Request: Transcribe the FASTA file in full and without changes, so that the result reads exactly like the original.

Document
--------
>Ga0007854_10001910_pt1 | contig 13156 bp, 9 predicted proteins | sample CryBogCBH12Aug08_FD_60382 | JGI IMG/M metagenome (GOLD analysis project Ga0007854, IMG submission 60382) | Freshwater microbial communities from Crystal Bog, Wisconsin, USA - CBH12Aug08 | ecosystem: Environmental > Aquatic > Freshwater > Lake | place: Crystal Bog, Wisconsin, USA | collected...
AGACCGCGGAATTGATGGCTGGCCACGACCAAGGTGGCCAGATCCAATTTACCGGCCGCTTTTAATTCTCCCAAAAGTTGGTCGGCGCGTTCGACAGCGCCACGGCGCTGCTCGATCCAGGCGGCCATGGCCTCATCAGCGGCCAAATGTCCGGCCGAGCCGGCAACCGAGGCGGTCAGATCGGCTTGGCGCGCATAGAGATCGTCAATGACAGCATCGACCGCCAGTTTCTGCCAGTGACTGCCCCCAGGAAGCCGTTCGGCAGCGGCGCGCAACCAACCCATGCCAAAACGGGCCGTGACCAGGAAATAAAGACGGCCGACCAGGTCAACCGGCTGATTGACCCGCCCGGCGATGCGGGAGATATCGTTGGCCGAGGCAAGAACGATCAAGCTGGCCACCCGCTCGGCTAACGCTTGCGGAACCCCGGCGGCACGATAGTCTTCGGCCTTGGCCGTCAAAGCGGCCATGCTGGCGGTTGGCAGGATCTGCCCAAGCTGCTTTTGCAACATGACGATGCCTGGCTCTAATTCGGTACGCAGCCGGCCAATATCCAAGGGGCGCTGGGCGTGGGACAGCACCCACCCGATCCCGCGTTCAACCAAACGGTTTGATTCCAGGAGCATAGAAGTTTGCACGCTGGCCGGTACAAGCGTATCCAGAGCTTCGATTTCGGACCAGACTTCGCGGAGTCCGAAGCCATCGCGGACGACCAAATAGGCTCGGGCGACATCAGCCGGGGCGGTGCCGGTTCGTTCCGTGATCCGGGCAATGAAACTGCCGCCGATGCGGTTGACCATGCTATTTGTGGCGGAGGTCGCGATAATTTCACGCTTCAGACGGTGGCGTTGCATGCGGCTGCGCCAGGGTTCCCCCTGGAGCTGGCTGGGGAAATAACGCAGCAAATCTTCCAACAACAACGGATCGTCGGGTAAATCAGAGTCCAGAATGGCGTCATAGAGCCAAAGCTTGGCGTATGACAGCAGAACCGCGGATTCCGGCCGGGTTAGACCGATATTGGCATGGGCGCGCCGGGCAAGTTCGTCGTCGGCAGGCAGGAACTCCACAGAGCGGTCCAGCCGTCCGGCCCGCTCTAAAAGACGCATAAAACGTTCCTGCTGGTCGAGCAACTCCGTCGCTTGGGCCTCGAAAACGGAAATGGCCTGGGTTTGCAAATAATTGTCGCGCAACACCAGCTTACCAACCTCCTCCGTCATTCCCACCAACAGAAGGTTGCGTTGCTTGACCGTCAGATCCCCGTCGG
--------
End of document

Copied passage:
>Ga0007854_10001910_pt1 | contig 13156 bp, 9 predicted proteins | sample CryBogCBH12Aug08_FD_60382 | JGI IMG/M metagenome (GOLD analysis project Ga0007854, IMG submission 60382) | Freshwater microbial communities from Crystal Bog, Wisconsin, USA - CBH12Aug08 | ecosystem: Environmental > Aquatic > Freshwater > Lake | place: Crystal Bog, Wisconsin, USA | collected...
AGACCGCGGAATTGATGGCTGGCCACGACCAAGGTGGCCAGATCCAATTTACCGGCCGCTTTTAATTCTCCCAAAAGTTGGTCGGCGCGTTCGACAGCGCCACGGCGCTGCTCGATCCAGGCGGCCATGGCCTCATCAGCGGCCAAATGTCCGGCCGAGCCGGCAACCGAGGCGGTCAGATCGGCTTGGCGCGCATAGAGATCGTCAATGACAGCATCGACCGCCAGTTTCTGCCAGTGACTGCCCCCAGGAAGCCGTTCGGCAGCGGCGCGCAACCAACCCATGCCAAAACGGGCCGTGACCAGGAAATAAAGACGGCCGACCAGGTCAACCGGCTGATTGACCCGCCCGGCGATGCGGGAGATATCGTTGGCCGAGGCAAGAACGATCAAGCTGGCCACCCGCTCGGCTAACGCTTGCGGAACCCCGGCGGCACGATAGTCTTCGGCCTTGGCCGTCAAAGCGGCCATGCTGGCGGTTGGCAGGATCTGCCCAAGCTGCTTTTGCAACATGACGATGCCTGGCTCTAATTCGGTACGCAGCCGGCCAATATCCAAGGGGCGCTGGGCGTGGGACAGCACCCACCCGATCCCGCGTTCAACCAAACGGTTTGATTCCAGGAGCATAGAAGTTTGCACGCTGGCCGGTACAAGCGTATCCAGAGCTTCGATTTCGGACCAGACTTCGCGGAGTCCGAAGCCATCGCGGACGACCAAATAGGCTCGGGCGACATCAGCCGGGGCGGTGCCGGTTCGTTCCGTGATCCGGGCAATGAAACTGCCGCCGATGCGGTTGACCATGCTATTTGTGGCGGAGGTCGCGATAATTTCACGCTTCAGACGGTGGCGTTGCATGCGGCTGCGCCAGGGTTCCCCCTGGAGCTGGCTGGGGAAATAACGCAGCAAATCTTCCAACAACAACGGATCGTCGGGTAAATCAGAGTCCAGAATGGCGTCATAGAGCCAAAGCTTGGCGTATGACAGCAGAACCGCGGATTCCGGCCGGGTTAGACCGATATTGGCATGGGCGCGCCGGGCAAGTTCGTCGTCGGCAGGCAGGAACTCCACAGAGCGGTCCAGCCGTCCGGCCCGCTCTAAAAGACGCATAAAACGTTCCTGCTGGTCGAGCAACTCCGTCGCTTGGGCCTCGAAAACGGAAATGGCCTGGGTTTGCAAATAATTGTCGCGCAACACCAGCTTACCAACCTCCTCCGTCATTCCCACCAACAGAAGGTTGCGTTGCTTGACCGTCAGATCCCCGTCGG